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Forgot about Jays: don’t sleep on the future of the Celtics

The NBA is in short supply of two-way wings, but the Celtics - despite their disappointing summer - have a pair of them with star potential.

NBA: Playoffs-Cleveland Cavaliers at Boston Celtics Greg M. Cooper-USA TODAY Sports

The Boston Celtics’ present-day championship aspirations have imploded in on themselves this summer. Kyrie Irving - Boston’s biggest star and theoretical Anthony Davis lure - is reportedly leaving town amid an avalanche of rumors that he didn’t really like anyone or anything associated with his stint on the Celtics.

Al Horford will join him in free agency. The versatile All-Star is reported to have suitors willing to pony up larger contracts than anything Boston has offered. With Irving out the door and the aforementioned Davis in L.A., it’s not hard to imagine that Horford has more appealing competitive contexts available to him as well.

Critics have trumpeted the likely departure of Irving and Horford as the death of the Celtics’ plan for short and long-term league domination that had seemed incredibly well-laid just a year ago. Such is their right. There is no denying that Boston is in far worse shape now than anyone could have rightfully expected last summer, fresh off a trip to the Eastern Conference Finals and presumed to be in the driver’s seat to land Davis.

But for all of the crowing about the Celtics’ demise and inevitable need to rebuild, Boston still finds itself in an incredibly strong position, a truth driven primarily by a pair of tantalizing young wings: Jaylen Brown and Jayson Tatum. The Celtics’ duo of top-tier prospects are something of mirror opposites.

Where Tatum is shockingly polished for a player of his age, Brown is a bundle of developing athleticism. The former needs to add strength and the latter the ability to dribble. Neither passes particularly well, and both have to find a way to increase their consistency on the defensive end.

Those are all things that can be worked on, and at the end of the day Tatum and Brown’s productivity speaks for itself. Take a look at how their per 36 minute stats stack up against some of the league’s elite wings at similar ages.

There are reasons for skepticism in this analysis. Leonard, George, and Butler are the caliber of players they are today specifically because they took unexpected leaps in development from good to great. To suggest that because Brown and Tatum slightly outpace that trio in some statistical categories suggests their ascension to a similar level of stardom is guaranteed is disingenuous, but it certainly doesn’t hurt the case that their futures are bright, and the eye test reveals plenty to be excited.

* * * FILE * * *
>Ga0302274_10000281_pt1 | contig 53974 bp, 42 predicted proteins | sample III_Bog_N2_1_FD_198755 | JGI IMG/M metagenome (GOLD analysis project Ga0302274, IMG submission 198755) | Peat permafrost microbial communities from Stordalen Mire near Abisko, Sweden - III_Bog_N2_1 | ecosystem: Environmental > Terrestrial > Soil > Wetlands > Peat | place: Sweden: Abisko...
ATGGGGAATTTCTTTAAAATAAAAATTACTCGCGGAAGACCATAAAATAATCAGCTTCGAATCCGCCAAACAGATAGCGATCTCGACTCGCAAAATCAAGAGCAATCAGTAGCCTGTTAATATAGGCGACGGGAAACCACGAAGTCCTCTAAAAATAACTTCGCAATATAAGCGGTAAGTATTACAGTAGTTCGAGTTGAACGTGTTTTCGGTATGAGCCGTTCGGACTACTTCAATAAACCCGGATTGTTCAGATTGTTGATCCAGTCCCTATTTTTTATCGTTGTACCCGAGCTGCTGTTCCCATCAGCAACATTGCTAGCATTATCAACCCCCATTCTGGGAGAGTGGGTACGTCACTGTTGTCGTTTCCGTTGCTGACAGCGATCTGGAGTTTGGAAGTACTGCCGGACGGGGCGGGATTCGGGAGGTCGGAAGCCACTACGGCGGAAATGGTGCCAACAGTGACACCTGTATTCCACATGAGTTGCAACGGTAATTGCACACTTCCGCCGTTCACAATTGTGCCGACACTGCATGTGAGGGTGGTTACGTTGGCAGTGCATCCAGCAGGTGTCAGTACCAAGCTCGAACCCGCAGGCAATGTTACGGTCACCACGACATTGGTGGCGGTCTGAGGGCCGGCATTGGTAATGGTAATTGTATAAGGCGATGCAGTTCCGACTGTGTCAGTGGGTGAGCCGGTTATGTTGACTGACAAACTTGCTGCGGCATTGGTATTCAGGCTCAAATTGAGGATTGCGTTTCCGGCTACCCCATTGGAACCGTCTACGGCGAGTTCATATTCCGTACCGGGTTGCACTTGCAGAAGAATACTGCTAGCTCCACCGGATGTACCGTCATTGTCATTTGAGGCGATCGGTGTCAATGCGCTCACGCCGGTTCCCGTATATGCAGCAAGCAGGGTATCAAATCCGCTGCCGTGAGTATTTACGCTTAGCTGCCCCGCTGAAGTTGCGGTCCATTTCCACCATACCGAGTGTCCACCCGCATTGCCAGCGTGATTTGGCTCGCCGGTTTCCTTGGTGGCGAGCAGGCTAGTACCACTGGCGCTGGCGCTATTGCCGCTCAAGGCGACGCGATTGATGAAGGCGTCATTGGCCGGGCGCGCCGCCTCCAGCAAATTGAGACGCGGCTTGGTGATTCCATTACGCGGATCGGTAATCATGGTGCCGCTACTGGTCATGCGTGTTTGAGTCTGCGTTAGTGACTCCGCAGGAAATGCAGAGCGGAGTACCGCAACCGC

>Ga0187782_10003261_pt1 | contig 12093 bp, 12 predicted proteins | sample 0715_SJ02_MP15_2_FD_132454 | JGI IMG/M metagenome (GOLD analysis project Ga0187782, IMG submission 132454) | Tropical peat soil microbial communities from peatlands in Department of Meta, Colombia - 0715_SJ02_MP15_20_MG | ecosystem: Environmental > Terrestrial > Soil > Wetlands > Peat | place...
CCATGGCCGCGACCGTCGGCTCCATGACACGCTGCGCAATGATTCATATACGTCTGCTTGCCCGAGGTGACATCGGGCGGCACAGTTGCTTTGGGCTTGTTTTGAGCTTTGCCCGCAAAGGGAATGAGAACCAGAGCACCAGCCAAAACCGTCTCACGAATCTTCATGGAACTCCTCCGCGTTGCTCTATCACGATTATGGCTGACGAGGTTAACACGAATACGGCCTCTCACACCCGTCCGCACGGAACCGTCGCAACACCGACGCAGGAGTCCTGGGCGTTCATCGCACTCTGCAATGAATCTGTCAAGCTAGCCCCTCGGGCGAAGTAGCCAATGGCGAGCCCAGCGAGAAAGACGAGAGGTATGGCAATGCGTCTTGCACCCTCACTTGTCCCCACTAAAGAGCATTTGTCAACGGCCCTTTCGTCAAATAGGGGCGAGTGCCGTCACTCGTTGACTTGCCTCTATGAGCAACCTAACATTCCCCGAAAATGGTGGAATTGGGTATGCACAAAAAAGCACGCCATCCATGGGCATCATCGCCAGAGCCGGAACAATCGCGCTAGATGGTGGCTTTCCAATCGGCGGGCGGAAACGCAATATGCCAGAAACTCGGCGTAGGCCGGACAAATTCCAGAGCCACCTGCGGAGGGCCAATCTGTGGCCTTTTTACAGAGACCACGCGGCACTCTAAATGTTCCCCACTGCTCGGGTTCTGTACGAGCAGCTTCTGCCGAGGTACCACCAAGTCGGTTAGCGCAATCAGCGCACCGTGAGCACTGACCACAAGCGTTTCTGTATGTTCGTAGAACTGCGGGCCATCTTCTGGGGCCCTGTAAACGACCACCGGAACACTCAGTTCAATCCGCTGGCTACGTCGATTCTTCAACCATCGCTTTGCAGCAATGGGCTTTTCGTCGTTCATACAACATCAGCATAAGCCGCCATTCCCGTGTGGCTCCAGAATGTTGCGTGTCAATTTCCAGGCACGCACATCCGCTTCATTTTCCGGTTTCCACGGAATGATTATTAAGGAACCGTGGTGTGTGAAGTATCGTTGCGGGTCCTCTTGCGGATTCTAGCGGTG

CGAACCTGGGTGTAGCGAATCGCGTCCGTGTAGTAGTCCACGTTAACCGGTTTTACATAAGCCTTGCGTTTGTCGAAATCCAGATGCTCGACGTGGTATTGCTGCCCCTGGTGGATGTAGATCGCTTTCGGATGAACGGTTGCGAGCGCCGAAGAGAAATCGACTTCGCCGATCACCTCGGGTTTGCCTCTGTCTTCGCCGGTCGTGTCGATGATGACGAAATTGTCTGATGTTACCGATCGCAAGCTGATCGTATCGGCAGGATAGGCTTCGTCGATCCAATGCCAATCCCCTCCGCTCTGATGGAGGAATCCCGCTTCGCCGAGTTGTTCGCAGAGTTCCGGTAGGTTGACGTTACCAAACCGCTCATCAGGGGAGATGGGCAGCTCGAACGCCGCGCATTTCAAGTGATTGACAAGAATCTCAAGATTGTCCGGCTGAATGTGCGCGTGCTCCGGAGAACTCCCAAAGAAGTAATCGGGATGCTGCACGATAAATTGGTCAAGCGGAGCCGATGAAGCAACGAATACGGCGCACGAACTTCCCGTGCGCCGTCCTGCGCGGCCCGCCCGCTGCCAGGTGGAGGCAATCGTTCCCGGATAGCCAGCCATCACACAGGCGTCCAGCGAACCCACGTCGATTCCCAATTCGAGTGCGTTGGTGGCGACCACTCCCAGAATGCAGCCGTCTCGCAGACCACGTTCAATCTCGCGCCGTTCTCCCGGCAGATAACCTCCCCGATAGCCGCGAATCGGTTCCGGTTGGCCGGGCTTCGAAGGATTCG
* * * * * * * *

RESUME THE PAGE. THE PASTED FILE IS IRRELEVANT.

Brown is already a defensive pest, and he’s developing into a capable switch defender as well. He’s got an explosive first step and an uncanny ability to get past his man that pairs nicely with the fearlessness with which he attacks the rim. He’ll need to find a way to convert the oodles of free throws he’s capable of collecting at a more efficient rate, and improve his decision making by a considerable margin if he wants to reach his fullest potential.

The same is true of Tatum, who has shown flashes of passing brilliance, but far too frequently prefers to toil away in mid-range isolation. He’s got some skills there, but his shooting stroke would be better applied from beyond the arc. If Tatum can add enough muscle to his frame to keep from consistently getting stripped going to the basket, clean up his shot selection, and grow more comfortable facilitating for others, the sky is the limit for his ceiling as an offensive player.

Reaching that peak will require plenty of reps. Brown’s fulfillment of his own potential is similarly contingent upon opportunity. Boston can suddenly offer that in spades. Expectations will drop precipitously should Irving and Horford walk in free agency as expected, and Tatum and Brown will be major beneficiaries from an individual perspective.

The Celtics should free them from any and all restrictions. They should both initiate sets, work in the pick-and-roll, screen for one another on and off the ball, attack off the dribble, run off screens, defended point guards, defend big men, take on new help responsibilities.

The NBA’s best players are its most versatile wings. Boston has two players that have the potential to grow into just that. It needs to max out its efforts to get them there, especially now that any dreams of winning a title in the present have dissipated.

There’s a fairly good chance that neither Brown nor Tatum ever actually reaches the pinnacle of NBA stardom, but they’re both already reliable two-way players. That’s an exceedingly valuable archetype. If neither makes any progress for the rest of their careers the Celtics would still have a pair of useful building blocks. Chances are they have something even more on their hands. That should be reason for optimism in Boston.

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